1) "Shhh, we have to be quiet," __________ Leslie, as she tiptoed through the house. (Answer: whispered)

2) "Ahhhh, it's a bug__" yelled John. (Answer: !)

3) "How are you__" asked Shannon. (Answer: ?)

8. Simple practice (ASSESSMENT used by the teacher): Allow the students to sit around the room, on the floor or at their desks, in pairs/partners. Give each pair of students the expression worksheet (attached) in which they will be reading aloud to each other. They can take turns, or each go through the whole worksheet. They should be reading the sentences with expression. This is practice for the students so they can get a feel for looking for the punctuation at the end of the sentence, before they actually read the sentence. This is simple practice for "looking ahead." Teacher can go around the room and supervise the activity, making sure that each student seems to understand how read with expression. So that each student is doing something- while the worksheet is being read by one, the listener will hold up the card with the punctuation on it that matches what their partner seemed to use when saying that sentence/phrase.

9. Whole text: Students will read their book to their partner, while he/she listens for expression. Then they will switch roles.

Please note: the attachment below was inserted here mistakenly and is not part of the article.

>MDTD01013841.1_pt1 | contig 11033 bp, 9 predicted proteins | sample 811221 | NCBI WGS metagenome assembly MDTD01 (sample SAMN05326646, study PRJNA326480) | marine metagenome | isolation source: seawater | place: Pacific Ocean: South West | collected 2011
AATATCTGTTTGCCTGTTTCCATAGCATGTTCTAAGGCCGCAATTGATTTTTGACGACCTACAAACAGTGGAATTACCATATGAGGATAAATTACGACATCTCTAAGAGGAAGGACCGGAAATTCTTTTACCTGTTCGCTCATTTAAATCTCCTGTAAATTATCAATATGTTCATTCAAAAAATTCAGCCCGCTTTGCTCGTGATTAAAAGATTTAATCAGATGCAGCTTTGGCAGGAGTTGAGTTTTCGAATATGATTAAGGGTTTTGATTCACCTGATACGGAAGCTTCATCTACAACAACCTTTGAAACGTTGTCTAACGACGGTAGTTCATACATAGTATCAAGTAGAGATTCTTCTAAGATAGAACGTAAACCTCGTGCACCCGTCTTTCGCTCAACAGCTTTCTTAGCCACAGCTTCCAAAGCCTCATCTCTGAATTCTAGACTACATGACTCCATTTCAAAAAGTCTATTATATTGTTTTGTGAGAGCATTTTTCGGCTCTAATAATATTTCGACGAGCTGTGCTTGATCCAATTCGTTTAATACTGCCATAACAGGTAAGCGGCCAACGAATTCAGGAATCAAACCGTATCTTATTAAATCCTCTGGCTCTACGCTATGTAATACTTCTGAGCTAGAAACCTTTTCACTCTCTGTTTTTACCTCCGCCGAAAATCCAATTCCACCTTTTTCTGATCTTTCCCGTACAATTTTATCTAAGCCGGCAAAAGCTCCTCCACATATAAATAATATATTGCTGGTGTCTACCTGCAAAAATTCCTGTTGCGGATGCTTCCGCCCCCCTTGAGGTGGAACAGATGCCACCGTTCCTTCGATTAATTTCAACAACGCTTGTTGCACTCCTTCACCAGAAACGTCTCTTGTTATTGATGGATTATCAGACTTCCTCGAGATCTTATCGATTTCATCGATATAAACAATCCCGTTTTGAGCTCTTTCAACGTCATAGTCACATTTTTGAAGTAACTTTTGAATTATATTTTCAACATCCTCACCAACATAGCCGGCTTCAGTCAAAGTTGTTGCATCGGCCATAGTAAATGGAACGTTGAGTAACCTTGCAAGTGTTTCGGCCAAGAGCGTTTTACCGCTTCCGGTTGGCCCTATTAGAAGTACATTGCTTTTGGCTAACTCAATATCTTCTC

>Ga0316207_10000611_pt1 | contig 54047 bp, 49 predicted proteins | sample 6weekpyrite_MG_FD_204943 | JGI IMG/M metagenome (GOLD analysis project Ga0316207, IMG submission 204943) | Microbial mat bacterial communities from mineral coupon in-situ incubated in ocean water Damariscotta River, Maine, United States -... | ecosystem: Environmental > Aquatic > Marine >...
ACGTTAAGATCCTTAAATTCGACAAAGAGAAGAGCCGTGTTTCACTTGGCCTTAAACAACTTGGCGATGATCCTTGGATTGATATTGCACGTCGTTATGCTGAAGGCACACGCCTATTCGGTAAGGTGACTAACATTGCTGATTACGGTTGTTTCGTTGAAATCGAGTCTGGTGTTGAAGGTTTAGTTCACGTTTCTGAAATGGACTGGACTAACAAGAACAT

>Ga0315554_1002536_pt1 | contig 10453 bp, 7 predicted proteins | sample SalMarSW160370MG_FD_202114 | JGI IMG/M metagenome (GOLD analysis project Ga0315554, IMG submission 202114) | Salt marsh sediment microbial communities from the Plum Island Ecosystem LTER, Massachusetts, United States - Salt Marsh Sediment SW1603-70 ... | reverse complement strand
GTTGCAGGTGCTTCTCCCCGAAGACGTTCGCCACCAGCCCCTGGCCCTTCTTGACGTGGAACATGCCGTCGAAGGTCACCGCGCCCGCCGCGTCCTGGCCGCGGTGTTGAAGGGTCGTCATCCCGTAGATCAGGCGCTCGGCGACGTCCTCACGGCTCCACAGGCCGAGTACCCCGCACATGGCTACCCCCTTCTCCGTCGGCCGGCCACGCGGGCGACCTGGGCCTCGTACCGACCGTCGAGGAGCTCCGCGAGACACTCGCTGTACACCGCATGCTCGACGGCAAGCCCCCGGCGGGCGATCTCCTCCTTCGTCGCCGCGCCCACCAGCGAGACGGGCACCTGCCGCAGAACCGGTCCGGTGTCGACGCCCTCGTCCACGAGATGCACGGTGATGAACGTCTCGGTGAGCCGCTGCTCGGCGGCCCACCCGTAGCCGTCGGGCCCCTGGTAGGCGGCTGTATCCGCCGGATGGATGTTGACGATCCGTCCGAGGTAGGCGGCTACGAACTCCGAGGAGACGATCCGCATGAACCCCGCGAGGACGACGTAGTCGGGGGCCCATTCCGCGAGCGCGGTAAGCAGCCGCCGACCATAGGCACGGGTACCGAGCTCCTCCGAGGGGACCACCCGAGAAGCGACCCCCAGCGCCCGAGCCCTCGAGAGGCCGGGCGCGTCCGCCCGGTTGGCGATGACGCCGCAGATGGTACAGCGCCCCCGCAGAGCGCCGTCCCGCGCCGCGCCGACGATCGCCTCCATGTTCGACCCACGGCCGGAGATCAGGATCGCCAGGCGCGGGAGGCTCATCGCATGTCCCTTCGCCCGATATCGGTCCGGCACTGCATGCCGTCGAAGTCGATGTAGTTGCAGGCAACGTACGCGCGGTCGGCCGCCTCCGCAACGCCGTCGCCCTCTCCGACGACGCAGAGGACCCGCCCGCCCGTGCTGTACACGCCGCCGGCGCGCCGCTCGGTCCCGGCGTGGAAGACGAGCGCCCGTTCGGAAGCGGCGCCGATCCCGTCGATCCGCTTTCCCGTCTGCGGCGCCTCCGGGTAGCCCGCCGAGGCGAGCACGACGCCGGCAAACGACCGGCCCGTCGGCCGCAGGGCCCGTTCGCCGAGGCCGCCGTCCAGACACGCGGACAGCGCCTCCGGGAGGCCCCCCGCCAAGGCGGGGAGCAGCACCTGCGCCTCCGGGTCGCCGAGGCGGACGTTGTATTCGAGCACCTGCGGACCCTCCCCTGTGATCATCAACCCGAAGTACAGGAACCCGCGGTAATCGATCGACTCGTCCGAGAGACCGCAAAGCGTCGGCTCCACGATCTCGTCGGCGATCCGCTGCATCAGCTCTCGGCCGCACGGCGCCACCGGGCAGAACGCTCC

-Half of the class reads "Good Boy, Fergus" by David Shannon and the other half will read, "Tippy-Toe Chick, Go!" by George Shannon.

    -The two different books are in case of the possibility that it is too difficult to get numerous copies of the same book, or if there are different reading levels in your class; you can decide which pair of students reads which book.

10. Assessment by the students (of each other): Students will go back to their seats. They will fill out a peer evaluation sheet answering a few questions about their partner, themselves, and the book.
    -Who was your partner?

    -Did your partner read with expression?

    -Give your partner a compliment about how they read with expression.

    -What was your favorite part of the story?

11. Students can make up their own sentences using the punctuation and/or the words they learned today for expression in their sentences if they have extra time.


"Go Ahead- Say What You Feel!" by Jessica Evans

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*Sample of the worksheet for reading with expression:

Name: __________________  Date: _________________
Partner's Name: _________________________________

 Read With Expression!


 1. "Wow! Look at that bird fly!"
2. "I went to the market today."
3. "How are you doing today, mom?"
4. "What is going on here?"
5. "Why did you do that?"
6. "Happy Birthday!"
7. "I am going to go to Disneyland. I am so excited! Have you ever been to Disneyland?"
8. "I wish I could go to school today, but I am sick. My class is painting today. Do you like to paint?